Granola (Paleo, GF, V)


Granola is your favourite blue jeans- she goes with everything and you never get sick of her. The only (arguably pivotal) difference is the latter makes a markedly tastier (and much more hygienic) meal. Other than that- my analogy totally sticks. This recipe doesn’t disappoint. It has that beautiful crunch and sweetness that usually signals an army of sugar and hydrogenated oils in the commercial brands.



It is perfect teamed with natural greek yoghurt and some fruit as we have done here. Otherwise you can enjoy it as it is, as a perfect snack food for the afternoon munchies! Hope you guys enjoy!🙂



  • 150g dates
  • 1/2 cup raw cashews
  • 1/2 cup raw pecans
  • 1/2 cup raw almonds (you can use any nuts you like, you don’t need to stick to these three nuts)
  • 1/2 cup pepitas
  • 1/2 cup sunflower seeds
  • 1/2 cup coconut flakes
  • 1/2 tablespoon coconut oil (melted)
  • 2 tablespoons honey
  • 1 teaspoon vanilla bean extract/paste
  • 1 teaspoon ground cinnamon
  • optional – 2 cups amaranth puff or 2 cups whole oats


  1. Preheat oven to 160 degrees C.
  2. Simmer the dates in water that just covers them until soft (should only take a minute or so). Blend and then mix well with all other ingredients.
  3. Spread the mixture evening on a lined baking tray and bake for 25 minutes until golden, then reduce the oven temp to 110 and bake for a further 45 minutes to until the mixture is dry and crisp (remember it will become drier once it cools down too).
  4. Leave to cool down and store in an airtight container.



Shakshouka is a bit like hummus, everybody goes Britney-crazy over it, and when you finally end up making it yourself you never need to buy it again. This dish is ridiculously easy to make and requires minimal effort. It is perfect for these cold wintery mornings on a weekend. It’s also super healthy and a great way to nutritionally start your day. Eggs are a complete protein, meaning they contain all the essential amino acids needed in the human body- a great option for vegetarians (omitting the sausage!).


Thanks to Hannah and the rest of the folks at Ardrossan Batlow Apples for supplying the vegetables for us on our shoot day (and Han for being our beautiful hand model)! Hannah’s tip for our readers is to look out for specials at your green grocer- whenever a line is at the peak of its season or harvest and in abundant supply you will find they go on special. Don’t mistake this for a lack of quality, you’ll often find that the time a line goes on special it is at it’s freshest, tastiest and best value for your money. As they say, make hay while the sun shines and take advantage of the gift of seasonality. For example, whilst red capsicum may be in short supply (= expensive), green or yellow capsicum may be abundant and cheap.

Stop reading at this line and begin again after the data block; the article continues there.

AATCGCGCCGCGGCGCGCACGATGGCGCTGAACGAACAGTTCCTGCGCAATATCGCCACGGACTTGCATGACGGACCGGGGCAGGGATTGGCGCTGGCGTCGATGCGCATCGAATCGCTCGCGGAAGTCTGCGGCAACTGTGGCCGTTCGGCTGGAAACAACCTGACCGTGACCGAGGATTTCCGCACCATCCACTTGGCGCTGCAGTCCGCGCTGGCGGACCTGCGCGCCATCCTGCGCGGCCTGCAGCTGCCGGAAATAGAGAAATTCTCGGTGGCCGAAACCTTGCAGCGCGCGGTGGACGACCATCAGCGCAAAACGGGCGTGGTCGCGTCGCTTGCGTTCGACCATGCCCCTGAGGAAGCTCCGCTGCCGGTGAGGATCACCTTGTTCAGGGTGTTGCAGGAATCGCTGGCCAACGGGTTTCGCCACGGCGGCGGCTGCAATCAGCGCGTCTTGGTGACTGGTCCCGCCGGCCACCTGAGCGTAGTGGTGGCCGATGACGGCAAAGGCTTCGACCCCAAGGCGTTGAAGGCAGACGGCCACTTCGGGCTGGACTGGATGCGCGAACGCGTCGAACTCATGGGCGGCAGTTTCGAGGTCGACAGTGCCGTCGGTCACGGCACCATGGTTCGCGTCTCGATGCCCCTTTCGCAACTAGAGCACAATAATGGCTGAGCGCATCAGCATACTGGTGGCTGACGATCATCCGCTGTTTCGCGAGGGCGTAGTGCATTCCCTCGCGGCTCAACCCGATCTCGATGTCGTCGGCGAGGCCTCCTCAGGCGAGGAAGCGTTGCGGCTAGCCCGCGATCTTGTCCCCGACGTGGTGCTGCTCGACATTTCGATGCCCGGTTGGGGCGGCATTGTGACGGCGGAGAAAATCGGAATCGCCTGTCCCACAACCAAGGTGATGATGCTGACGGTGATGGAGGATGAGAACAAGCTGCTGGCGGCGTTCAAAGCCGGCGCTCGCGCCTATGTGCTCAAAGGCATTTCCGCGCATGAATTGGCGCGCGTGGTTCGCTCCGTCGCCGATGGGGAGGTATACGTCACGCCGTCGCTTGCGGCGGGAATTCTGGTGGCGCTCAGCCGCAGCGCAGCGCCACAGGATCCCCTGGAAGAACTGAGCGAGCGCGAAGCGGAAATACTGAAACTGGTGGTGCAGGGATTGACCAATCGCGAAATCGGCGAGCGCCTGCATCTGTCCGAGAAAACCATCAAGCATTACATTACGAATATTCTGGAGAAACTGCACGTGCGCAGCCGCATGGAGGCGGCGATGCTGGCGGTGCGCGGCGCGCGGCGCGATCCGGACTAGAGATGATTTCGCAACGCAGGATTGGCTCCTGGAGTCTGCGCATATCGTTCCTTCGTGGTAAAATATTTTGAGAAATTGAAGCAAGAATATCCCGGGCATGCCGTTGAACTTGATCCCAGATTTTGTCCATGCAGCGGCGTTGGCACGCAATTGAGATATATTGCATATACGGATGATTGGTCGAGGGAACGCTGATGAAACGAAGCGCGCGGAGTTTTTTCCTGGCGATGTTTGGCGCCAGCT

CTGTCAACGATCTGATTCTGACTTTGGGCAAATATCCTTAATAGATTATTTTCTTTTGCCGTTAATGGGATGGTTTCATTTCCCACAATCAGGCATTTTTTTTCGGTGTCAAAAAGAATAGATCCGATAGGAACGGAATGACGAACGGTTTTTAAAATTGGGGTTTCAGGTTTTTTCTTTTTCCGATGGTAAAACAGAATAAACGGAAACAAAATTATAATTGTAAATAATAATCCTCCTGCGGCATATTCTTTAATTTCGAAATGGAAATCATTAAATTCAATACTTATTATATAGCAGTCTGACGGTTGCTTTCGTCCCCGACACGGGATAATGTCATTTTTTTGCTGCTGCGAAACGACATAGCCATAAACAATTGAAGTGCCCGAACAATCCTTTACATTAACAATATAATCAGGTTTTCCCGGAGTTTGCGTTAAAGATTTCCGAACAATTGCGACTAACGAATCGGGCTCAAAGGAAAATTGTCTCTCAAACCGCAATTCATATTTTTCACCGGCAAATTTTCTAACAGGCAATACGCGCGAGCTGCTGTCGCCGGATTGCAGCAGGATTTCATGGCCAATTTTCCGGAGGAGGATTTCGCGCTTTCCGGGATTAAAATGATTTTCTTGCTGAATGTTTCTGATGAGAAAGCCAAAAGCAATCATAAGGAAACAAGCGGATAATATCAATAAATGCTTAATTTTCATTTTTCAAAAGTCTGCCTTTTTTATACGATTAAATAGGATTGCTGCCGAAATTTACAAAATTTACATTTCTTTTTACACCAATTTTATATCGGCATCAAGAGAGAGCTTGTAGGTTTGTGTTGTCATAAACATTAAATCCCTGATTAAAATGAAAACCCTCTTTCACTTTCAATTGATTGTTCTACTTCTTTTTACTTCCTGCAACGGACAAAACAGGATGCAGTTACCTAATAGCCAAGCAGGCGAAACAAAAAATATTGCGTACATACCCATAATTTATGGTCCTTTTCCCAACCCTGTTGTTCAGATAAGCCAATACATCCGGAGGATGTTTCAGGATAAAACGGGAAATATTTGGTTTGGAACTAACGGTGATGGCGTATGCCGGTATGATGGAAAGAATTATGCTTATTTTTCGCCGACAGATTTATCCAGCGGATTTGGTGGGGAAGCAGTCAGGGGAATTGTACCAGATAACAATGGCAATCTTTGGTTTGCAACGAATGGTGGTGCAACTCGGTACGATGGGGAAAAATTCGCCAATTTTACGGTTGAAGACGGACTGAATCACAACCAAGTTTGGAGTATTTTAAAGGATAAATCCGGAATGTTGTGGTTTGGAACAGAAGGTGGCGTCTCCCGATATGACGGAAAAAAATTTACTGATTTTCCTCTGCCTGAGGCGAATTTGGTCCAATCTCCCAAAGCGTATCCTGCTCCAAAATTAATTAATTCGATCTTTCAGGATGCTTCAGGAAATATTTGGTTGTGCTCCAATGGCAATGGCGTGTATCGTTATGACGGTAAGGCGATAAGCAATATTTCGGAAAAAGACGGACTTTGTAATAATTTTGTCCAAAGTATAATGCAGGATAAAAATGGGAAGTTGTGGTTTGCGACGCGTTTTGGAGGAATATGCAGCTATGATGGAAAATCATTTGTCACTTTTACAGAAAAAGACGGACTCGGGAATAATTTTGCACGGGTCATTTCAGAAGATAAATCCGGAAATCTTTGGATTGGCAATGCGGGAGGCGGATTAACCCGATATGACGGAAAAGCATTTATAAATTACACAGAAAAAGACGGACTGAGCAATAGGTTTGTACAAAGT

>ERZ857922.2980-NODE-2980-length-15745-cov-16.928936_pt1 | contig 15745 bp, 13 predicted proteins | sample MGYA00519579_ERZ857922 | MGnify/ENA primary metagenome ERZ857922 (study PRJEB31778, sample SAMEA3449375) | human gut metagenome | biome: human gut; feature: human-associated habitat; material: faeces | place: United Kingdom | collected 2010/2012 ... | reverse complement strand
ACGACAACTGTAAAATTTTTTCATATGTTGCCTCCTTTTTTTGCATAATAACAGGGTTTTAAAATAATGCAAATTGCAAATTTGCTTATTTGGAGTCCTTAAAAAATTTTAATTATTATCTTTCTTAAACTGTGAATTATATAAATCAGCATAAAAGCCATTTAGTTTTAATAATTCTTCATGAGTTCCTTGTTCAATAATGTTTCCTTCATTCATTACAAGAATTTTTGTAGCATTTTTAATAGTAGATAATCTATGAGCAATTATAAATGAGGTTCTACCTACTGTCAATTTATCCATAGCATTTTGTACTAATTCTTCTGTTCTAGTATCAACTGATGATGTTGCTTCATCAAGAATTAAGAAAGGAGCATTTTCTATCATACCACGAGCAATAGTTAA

Serves two people


  • 1/2 good quality chorizo, sliced
  • 2 teaspoons extra virgin olive oil
  • 1 brown onion, chopped finely
  • 1/2 teaspoon cumin powder
  • 1 teaspoon paprika
  • 4 cloves of garlic, crushed
  • 4 tomatoes, cut into cubes
  • 1/2 red capsicum, charred & skins removed (optional) or fresh & cut into cubes
  • 1/2 can chopped tomatoes
  • 125ml chicken stock
  • 1 teaspoon raw honey
  • Juice of 1/4 lemon
  • Sea salt & cracked pepper
  • 5 fresh free-range eggs
  • Parsley
  • Optional: grilled haloumi on the side or place it in the mixture right before cracking the eggs into it


  1. Char the capsicum and remove the skins. You can do this over a gas stove using tongs (be careful not to burn yourself) or in an oven on high heat. If you don’t have time to do this, chop the fresh capsicum and add to pan and cook for about 5 minutes before the fresh tomatoes.
  2. Heat oil on medium heat in small-medium size skillet or pan.
  3. Cook onion, cumin & paprika until onion has become transparent. Add garlic and cook for 2 more minutes.
  4. Add capsicum, fresh tomatoes, canned tomatoes and stock. Turn down heat to low and simmer until half of the liquid has evaporated (about 20 minutes). Stir in salt, pepper, honey & lemon juice. Mix & taste. Crack one egg into the mixture and stir quickly so it is mixed through. This will make it nice and creamy. Then, make 4 little circles in the tomato mixture with a spoon and crack the 4 remaining eggs into them. Cook for a further 10 minutes or until eggs are cooked through but yokes are still runny.
  5. Serve with tahini, hummus or labne and fresh crunchy rye bread.

Apple + caramel tart (Paleo, GF, V)

Paleo gluten-free grain-free

Exciting news! The Life Holistic has decided to pair up with the team at Ardrossan Batlow Apples to give you seasonal recipes with more of a focus on local, sustainable produce! We are excited to learn more about what is in season and to share that knowledge with you guys, so we can all make food choices with less travel miles and therefore less of a carbon footprint.

The guys at Ardrossan Batlow Apples supplied us with Kanzi apples, a new variety of apple to Australia. All varieties of apples are picked between the months of February and May (end of summer into autumn), however due to popular demand most varieties (like Pink Ladys and Granny Smiths) are in such high demands that growers produce large production volumes to store them and be able to distribute them all year round. Luckily, storing apples is possible naturally and effectively – in fact we have been doing it for thousands of years! Interestingly, the French used to store them in limestone caves because the limestone absorbed the carbon dioxide the apples emitted, preserving them. Ardrossan Batlow Apples uses a similar technology, putting lime in their storage rooms to control the carbon dioxide emissions! Cool huh?!